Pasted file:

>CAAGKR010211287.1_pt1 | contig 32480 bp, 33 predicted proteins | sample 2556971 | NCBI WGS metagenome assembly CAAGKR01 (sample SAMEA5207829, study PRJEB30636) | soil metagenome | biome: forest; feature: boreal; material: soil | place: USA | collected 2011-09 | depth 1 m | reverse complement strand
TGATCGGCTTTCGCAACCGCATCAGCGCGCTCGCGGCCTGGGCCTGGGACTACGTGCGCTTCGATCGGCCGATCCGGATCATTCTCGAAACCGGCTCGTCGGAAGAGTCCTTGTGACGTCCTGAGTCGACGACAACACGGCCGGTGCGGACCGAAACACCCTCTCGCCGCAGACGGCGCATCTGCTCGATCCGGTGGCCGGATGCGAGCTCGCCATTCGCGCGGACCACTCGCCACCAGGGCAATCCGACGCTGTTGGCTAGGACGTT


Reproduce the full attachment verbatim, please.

>CAAGKR010211287.1_pt1 | contig 32480 bp, 33 predicted proteins | sample 2556971 | NCBI WGS metagenome assembly CAAGKR01 (sample SAMEA5207829, study PRJEB30636) | soil metagenome | biome: forest; feature: boreal; material: soil | place: USA | collected 2011-09 | depth 1 m | reverse complement strand
TGATCGGCTTTCGCAACCGCATCAGCGCGCTCGCGGCCTGGGCCTGGGACTACGTGCGCTTCGATCGGCCGATCCGGATCATTCTCGAAACCGGCTCGTCGGAAGAGTCCTTGTGACGTCCTGAGTCGACGACAACACGGCCGGTGCGGACCGAAACACCCTCTCGCCGCAGACGGCGCATCTGCTCGATCCGGTGGCCGGATGCGAGCTCGCCATTCGCGCGGACCACTCGCCACCAGGGCAATCCGACGCTGTTGGCTAGGACGTT